Volume V Issue XXXVII


Erin Brady Worsham: Breathtaking Metamorphosis
  by Associated Press / Knox News


A Time For Every Purpose
  by Anne Voegtlin


A Dose of Strength
  by Jennifer Basye Sander


I Turned My Life Around
  by Shelly Sundholm


Dunk Not
  by Joseph Walker




Let's Become Fearless
  by Mark Reiman


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Seattle Washington USA


ON TOP OF THE WORLD: A Letter From Erik Weihenmayer


erik_top.jpg (10427 bytes)In June of 1999, Incredible People had the pleasure to talk with and subsequently write about a remarkable young man who was turning the rock and mountain climbing world on its ear, in a story entitled Setting His Sights High. Blind since the age of 13, Erik Weihenmayer had already climbed three of the Seven Summits and scaled the Nose of El Capitan in Yosemite National Park. He told IP then he was planning an ascent of Mt. Everest in2001, still two years in the future.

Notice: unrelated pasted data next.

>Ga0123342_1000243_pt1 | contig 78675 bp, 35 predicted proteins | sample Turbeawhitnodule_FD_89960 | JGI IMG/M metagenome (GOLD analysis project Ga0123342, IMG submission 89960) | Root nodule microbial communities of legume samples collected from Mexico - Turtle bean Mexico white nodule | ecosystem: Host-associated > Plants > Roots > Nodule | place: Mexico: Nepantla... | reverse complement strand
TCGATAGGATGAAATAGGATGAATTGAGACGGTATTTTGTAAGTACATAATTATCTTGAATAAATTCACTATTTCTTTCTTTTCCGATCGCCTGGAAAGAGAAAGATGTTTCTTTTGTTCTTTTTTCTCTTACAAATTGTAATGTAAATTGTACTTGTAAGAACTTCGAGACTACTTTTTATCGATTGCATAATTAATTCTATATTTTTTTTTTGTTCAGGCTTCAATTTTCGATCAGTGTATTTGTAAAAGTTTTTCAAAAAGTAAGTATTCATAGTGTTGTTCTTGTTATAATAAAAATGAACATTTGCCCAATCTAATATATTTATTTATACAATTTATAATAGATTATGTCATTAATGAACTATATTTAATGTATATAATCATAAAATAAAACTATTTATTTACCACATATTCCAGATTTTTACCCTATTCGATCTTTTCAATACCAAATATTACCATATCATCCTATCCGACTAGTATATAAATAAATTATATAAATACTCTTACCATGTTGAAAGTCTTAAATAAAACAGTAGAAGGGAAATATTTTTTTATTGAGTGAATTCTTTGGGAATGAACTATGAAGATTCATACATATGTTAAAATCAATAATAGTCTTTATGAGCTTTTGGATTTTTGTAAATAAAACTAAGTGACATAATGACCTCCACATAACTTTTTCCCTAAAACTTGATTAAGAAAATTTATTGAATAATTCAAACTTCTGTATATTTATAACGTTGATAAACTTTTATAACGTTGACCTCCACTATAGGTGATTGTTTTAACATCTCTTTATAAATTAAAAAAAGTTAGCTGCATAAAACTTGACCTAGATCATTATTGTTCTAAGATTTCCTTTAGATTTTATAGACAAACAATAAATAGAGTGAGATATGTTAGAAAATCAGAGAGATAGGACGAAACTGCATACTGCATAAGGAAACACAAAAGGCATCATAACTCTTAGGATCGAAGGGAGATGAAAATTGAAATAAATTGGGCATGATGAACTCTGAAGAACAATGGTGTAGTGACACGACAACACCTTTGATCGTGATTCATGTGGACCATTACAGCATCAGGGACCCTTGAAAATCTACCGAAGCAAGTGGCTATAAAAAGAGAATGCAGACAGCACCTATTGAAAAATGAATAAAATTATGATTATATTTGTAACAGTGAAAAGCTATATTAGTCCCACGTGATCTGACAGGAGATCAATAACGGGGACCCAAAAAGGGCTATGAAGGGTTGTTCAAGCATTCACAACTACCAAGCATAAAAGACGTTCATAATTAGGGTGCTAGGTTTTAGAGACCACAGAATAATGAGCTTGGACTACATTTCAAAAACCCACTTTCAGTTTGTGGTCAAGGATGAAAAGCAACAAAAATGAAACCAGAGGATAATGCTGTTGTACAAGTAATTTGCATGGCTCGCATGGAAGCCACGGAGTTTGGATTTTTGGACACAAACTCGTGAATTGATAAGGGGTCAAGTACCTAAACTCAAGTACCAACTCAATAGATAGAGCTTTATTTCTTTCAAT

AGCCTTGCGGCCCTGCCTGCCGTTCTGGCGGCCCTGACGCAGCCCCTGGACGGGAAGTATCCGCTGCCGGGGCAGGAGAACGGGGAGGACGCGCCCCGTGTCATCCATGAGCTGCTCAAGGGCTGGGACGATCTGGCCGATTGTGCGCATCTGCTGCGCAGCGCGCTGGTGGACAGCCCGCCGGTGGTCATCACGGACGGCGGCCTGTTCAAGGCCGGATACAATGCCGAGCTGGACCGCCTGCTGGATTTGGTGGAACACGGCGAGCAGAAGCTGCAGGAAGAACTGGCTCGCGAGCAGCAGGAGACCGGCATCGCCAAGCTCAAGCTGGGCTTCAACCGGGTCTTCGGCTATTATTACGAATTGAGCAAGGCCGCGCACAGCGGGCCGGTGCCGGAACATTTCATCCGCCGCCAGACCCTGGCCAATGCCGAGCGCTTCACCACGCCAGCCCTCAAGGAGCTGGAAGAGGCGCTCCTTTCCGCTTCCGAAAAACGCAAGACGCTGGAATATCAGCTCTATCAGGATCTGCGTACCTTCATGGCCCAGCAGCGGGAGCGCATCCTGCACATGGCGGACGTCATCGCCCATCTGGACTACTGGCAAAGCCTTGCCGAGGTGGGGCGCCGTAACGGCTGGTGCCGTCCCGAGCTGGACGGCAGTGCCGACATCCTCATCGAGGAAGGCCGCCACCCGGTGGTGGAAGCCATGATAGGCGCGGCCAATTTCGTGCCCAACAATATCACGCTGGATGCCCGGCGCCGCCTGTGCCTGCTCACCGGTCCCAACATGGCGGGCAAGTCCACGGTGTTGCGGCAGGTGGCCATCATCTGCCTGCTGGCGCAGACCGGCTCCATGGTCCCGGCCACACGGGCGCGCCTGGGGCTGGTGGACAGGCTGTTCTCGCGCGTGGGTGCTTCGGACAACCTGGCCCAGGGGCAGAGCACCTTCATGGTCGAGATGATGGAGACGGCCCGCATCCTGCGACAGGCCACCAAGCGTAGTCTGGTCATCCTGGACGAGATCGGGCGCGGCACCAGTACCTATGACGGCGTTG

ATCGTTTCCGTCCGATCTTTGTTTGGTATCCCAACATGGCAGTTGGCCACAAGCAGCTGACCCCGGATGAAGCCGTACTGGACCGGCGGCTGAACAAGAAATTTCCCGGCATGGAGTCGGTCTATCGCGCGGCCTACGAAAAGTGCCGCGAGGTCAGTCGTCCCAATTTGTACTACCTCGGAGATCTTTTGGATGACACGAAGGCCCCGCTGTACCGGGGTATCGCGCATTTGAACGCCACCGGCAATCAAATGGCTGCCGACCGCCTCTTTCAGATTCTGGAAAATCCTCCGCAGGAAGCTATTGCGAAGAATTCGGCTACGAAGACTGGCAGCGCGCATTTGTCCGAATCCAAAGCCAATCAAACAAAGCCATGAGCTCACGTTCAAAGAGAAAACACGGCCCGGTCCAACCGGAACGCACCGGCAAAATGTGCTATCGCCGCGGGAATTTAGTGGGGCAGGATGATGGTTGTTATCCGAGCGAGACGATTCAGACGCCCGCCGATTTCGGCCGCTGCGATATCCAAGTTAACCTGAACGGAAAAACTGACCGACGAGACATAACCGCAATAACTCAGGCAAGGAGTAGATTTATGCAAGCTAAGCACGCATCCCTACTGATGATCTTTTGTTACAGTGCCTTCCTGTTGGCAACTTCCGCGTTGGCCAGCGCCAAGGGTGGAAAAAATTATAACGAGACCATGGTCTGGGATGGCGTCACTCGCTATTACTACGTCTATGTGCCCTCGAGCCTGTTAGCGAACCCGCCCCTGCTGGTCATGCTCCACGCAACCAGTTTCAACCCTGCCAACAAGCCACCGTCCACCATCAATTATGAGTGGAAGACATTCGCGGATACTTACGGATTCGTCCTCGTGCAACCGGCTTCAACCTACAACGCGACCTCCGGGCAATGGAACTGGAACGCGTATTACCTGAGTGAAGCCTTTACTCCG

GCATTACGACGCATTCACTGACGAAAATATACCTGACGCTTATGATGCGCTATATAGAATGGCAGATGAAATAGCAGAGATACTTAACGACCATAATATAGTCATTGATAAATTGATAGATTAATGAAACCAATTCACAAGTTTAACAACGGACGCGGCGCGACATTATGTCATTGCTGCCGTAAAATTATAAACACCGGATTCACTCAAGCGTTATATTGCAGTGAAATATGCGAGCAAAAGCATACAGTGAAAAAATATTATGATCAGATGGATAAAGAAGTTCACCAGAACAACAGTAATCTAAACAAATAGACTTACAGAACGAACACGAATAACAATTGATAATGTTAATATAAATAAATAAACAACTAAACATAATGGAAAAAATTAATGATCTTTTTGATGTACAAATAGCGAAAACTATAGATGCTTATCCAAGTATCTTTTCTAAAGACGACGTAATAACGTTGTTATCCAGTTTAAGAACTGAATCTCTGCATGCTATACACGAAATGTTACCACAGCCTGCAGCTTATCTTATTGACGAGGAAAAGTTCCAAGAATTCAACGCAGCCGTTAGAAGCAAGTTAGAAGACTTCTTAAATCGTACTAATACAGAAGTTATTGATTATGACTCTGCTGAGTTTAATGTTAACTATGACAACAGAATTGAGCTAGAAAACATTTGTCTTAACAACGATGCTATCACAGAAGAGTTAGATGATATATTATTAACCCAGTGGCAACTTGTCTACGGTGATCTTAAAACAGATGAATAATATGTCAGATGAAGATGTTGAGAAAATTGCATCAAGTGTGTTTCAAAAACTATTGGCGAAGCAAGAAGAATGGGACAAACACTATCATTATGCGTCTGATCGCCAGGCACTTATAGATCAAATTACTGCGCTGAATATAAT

Three years later Weihenmayer has achieved his incredible mountain climbing goals and made history many times over. There will be, without a doubt, more daunting challenges and mountains to climb, both figuratively and factually. But Incredible People Magazine has no doubt that his ultimate goal will continue to be the same as he told us three years ago: to be an encourager-- one whose actions give others courage; and someone who shatters people's beliefs in the limitations they place on themselves.

Now, here in a wonderful update, is a letter from Erik:  (Mark Reiman, Editor)


Dear Friends and Family,

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Erik Weihenmayer